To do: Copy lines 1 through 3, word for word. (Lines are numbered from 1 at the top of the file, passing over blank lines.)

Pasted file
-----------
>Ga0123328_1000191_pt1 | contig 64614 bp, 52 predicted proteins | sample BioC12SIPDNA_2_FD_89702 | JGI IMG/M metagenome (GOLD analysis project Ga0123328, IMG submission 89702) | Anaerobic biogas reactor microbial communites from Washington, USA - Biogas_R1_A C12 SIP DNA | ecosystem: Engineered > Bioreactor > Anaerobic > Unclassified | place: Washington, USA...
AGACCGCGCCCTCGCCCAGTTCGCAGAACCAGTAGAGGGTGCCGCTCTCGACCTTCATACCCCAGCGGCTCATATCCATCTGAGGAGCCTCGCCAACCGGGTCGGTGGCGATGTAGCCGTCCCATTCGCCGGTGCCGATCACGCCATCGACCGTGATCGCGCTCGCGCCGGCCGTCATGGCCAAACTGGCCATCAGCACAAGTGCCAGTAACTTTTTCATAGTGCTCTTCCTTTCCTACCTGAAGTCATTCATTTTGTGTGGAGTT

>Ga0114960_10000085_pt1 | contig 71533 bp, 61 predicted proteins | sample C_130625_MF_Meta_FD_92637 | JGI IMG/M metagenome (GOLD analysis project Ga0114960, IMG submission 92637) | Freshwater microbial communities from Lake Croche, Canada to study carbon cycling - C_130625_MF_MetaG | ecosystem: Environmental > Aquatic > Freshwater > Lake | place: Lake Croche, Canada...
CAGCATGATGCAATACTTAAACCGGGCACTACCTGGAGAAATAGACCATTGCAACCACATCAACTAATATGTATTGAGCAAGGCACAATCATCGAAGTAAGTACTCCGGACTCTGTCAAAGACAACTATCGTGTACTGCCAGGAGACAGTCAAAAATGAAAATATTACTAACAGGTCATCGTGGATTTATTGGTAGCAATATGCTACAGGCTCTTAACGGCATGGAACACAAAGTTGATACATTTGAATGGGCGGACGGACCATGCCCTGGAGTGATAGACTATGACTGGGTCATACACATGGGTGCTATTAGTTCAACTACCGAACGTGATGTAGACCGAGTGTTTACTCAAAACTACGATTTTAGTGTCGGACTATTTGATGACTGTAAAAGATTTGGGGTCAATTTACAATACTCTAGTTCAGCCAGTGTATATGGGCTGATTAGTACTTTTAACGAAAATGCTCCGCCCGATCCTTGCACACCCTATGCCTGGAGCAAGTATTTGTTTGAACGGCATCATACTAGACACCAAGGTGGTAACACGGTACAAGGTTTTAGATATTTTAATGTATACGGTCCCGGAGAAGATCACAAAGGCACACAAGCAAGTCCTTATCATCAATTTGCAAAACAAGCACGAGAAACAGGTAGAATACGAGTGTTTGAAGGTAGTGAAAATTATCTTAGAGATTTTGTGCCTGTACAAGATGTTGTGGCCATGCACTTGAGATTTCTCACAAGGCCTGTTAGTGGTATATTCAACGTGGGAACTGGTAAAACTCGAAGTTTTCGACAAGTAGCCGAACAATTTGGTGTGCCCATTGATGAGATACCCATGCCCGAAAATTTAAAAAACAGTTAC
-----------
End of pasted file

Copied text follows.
>Ga0123328_1000191_pt1 | contig 64614 bp, 52 predicted proteins | sample BioC12SIPDNA_2_FD_89702 | JGI IMG/M metagenome (GOLD analysis project Ga0123328, IMG submission 89702) | Anaerobic biogas reactor microbial communites from Washington, USA - Biogas_R1_A C12 SIP DNA | ecosystem: Engineered > Bioreactor > Anaerobic > Unclassified | place: Washington, USA...
AGACCGCGCCCTCGCCCAGTTCGCAGAACCAGTAGAGGGTGCCGCTCTCGACCTTCATACCCCAGCGGCTCATATCCATCTGAGGAGCCTCGCCAACCGGGTCGGTGGCGATGTAGCCGTCCCATTCGCCGGTGCCGATCACGCCATCGACCGTGATCGCGCTCGCGCCGGCCGTCATGGCCAAACTGGCCATCAGCACAAGTGCCAGTAACTTTTTCATAGTGCTCTTCCTTTCCTACCTGAAGTCATTCATTTTGTGTGGAGTT

>Ga0114960_10000085_pt1 | contig 71533 bp, 61 predicted proteins | sample C_130625_MF_Meta_FD_92637 | JGI IMG/M metagenome (GOLD analysis project Ga0114960, IMG submission 92637) | Freshwater microbial communities from Lake Croche, Canada to study carbon cycling - C_130625_MF_MetaG | ecosystem: Environmental > Aquatic > Freshwater > Lake | place: Lake Croche, Canada...